There are negative clichés associated with solo albums from the frontmen/women of indie bands. You know: that the record is the product of the over-stimulated ego of a singer who has grown so big for their boots that they feel they will fare much better if they are shorn of the tuneless lunks who dare call themselves bandmates. Or perhaps it’s the opposite extreme: the ‘creative force’ has written ten songs so horrifically shoddy that their colleagues can’t countenance the thought having their names attached to them. In the case of Postdata, the first solo flight from Wintersleep’s Paul Murphy, neither of the above examples appear to be the case. The album finds itself separated from the Wintersleep discography largely because it is a world away from the sound of the band.
Instead of the urgent indie-rock he usually delivers, Murphy has produced an album of forlorn, stripped-to-the-bone songs which are mostly constructed of just his voice and plaintive acoustic strumming. Clearly there is currently a hell of a lot of music out there which consists of these same basic elements, and it’s a disheartening fact that for every Bon Iver there are half a dozen Damien Rices, but Postdata’s eponymous effort definitely adds something to a sorely saturated genre.
The key to its success is that it is more than a mere collection of songs. There is a tangible atmosphere here, a slightly oppressive, and entirely poignant feel weaved into the very fabric of the songs, making them far fuller than their rudimentary elements. In a way, it is almost a concept album. The seeds of ideas for the nine songs came, according to Murphy, from dreams of family members. Therefore, it is a record which is almost exclusively rooted in the subjects of love and death which serves as a tribute to his loved ones both living and dead.
As you might expect, the lyrical content is far from breezy. The songs are often bleak. On opener 'Lazarus', for example, Murphy sighs 'And the sky’s as alcoholic as it’s ever been / The whole world’s got Alzheimers and we’re just checking in'. Equally crushing is the final line of 'Tobias Grey': 'At a very young age, the paramedics took her away'. Such is the extent of the gloom, that by the time a fairly straightforward love song like 'Drift' appears (sample lyric: 'You’re my lover, my very best friend / I want to hold you forever'), it’s still difficult to shake the dark clouds that might appear to have formed your ears on listening.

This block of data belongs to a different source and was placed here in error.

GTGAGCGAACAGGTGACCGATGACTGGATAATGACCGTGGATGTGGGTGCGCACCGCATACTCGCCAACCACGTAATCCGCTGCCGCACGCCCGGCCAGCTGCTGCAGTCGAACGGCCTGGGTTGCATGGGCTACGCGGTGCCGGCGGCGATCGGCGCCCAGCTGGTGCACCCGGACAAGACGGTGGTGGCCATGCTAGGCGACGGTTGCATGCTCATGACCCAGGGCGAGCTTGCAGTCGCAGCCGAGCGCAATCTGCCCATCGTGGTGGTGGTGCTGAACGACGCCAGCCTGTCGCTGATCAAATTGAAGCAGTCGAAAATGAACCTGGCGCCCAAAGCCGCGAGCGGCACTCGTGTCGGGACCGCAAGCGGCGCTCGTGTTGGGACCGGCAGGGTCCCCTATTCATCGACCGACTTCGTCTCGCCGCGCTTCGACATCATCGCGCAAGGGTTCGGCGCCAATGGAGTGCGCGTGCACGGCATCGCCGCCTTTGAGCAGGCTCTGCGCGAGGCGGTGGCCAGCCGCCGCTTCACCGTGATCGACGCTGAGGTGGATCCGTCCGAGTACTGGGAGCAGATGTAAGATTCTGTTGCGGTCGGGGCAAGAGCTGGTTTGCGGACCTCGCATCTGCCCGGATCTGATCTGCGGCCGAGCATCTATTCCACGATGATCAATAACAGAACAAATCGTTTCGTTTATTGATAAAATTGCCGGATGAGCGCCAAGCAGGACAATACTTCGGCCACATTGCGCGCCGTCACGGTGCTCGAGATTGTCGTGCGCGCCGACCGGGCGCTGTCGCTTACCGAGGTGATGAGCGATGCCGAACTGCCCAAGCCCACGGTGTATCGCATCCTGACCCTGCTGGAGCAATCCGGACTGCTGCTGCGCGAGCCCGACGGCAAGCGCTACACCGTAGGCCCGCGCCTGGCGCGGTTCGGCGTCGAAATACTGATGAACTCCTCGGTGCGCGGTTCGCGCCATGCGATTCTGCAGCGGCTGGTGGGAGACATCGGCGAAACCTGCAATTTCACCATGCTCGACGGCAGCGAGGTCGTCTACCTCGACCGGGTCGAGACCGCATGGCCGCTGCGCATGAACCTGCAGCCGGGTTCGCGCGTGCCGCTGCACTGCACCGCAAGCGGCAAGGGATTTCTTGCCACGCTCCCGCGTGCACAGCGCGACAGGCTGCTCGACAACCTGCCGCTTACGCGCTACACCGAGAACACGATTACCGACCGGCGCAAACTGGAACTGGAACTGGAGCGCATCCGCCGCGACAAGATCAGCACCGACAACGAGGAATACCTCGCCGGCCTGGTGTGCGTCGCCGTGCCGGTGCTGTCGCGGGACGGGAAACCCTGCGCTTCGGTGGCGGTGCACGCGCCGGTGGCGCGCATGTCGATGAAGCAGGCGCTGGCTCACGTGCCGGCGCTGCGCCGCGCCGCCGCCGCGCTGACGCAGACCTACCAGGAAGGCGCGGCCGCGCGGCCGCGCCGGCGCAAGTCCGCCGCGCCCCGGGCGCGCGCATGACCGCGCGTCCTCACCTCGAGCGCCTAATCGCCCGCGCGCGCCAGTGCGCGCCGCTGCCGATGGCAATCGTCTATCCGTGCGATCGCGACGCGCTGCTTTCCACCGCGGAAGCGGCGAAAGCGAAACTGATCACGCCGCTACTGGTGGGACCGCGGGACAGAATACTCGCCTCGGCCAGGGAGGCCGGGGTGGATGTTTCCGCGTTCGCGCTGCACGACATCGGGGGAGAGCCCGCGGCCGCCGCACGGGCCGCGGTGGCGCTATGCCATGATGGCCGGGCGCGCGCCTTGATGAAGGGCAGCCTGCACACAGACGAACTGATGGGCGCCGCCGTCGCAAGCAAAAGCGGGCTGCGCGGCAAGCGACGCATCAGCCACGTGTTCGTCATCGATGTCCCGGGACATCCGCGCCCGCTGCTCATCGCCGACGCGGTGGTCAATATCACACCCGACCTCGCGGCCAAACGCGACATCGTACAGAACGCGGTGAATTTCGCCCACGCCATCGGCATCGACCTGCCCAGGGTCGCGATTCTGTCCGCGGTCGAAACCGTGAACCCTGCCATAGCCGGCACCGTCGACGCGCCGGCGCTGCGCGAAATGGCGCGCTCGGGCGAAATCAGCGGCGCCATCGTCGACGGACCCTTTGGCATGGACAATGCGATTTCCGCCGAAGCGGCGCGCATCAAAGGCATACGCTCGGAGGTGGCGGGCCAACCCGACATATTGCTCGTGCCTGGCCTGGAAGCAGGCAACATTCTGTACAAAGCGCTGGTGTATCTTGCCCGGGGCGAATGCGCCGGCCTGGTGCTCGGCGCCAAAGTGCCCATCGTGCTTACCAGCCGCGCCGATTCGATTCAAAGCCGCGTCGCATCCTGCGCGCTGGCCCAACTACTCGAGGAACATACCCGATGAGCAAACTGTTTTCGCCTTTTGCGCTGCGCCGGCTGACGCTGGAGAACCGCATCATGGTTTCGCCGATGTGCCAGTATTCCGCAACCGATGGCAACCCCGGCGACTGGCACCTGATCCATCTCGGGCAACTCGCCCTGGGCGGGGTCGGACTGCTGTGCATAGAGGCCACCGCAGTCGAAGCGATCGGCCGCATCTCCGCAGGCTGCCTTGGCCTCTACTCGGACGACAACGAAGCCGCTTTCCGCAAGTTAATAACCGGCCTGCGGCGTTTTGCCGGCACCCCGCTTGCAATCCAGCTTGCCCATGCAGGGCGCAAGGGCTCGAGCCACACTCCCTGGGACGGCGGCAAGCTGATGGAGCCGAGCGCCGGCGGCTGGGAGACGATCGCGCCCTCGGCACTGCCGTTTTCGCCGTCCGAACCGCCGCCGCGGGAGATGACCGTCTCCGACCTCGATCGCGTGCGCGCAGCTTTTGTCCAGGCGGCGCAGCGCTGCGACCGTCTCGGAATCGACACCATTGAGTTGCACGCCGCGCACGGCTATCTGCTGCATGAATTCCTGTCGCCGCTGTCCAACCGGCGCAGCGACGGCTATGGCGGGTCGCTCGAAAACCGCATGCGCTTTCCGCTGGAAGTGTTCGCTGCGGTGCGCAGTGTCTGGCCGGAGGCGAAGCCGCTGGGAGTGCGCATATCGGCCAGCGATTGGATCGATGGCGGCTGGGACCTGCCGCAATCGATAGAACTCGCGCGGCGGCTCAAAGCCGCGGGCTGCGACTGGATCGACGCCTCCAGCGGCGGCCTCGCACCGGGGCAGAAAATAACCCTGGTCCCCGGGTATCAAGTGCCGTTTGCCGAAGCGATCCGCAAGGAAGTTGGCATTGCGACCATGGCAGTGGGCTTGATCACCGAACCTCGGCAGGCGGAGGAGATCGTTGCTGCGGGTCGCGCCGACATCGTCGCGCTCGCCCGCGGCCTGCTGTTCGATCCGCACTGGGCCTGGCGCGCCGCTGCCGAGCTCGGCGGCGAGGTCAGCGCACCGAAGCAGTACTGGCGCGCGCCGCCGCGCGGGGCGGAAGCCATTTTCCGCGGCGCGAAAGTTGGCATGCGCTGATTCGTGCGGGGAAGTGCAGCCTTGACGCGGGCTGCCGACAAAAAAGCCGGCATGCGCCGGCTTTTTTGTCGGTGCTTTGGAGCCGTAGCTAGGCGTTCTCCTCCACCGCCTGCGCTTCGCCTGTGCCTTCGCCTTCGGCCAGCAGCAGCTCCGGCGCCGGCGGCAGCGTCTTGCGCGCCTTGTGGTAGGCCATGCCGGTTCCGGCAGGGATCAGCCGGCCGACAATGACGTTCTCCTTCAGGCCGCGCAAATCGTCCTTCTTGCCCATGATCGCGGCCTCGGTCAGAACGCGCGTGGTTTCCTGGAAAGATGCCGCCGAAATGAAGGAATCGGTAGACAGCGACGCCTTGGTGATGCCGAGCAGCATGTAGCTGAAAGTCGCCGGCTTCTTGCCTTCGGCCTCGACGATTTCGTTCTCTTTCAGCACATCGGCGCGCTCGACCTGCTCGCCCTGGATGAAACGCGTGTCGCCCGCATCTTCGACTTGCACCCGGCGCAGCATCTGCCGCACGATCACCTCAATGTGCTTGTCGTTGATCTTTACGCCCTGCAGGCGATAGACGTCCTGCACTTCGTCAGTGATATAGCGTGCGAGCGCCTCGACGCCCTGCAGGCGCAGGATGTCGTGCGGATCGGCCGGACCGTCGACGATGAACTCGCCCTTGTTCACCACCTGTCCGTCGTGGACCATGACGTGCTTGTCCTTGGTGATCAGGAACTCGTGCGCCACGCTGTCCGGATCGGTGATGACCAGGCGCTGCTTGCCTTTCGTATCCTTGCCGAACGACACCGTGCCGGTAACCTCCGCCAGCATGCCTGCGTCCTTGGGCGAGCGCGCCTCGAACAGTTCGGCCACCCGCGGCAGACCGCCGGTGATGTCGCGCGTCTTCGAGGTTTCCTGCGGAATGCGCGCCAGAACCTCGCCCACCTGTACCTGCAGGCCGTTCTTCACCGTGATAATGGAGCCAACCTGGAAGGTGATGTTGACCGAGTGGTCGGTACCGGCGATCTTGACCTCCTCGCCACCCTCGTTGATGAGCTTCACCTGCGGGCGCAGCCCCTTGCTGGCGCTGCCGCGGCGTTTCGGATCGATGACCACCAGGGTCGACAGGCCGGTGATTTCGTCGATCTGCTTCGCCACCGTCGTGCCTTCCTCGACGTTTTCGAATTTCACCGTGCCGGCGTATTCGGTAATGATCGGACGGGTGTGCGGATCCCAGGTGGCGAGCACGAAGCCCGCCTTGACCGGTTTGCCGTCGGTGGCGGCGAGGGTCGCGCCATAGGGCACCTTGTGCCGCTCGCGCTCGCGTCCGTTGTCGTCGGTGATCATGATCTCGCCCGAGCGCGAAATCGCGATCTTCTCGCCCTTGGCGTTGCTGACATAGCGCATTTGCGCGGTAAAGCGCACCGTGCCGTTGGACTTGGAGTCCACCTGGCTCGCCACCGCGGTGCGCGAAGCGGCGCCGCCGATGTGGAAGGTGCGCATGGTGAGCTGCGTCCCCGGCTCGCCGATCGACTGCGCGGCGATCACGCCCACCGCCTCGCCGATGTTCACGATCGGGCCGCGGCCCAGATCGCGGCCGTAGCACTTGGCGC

Clearly then, Postdata is not an album to lift your spirits on a dank Monday morning. However, that’s not to say that it is an entirely depressing piece of work. It’s a dead-of-night record which, despite (or possibly because of) its forlorn content can soothe your aching limbs. There’s a warmth in Murphy’s delivery which isn’t always present on Wintersleep’s output, presumably because of the heartfelt content of the songs. His voice is responsible for a lot of the emotional impact of the album, rarely rising above the gentle whisper which glides lazily along the acoustic guitar lines.
We’ve seen a different side to Paul Murphy on Postdata, one only very gently hinted at on Wintersleep’s albums. It’s interesting to see how the style of these songs is incorporated in Wintersleep’s future work, if at all. That’s a musing for another day though. For the time being, all that we really need to consider right now is that Postdata is a beautifully-realised piece of work which has set an early high watermark for anyone considering making an album of acoustic laments this year.
8Paul Brown's Score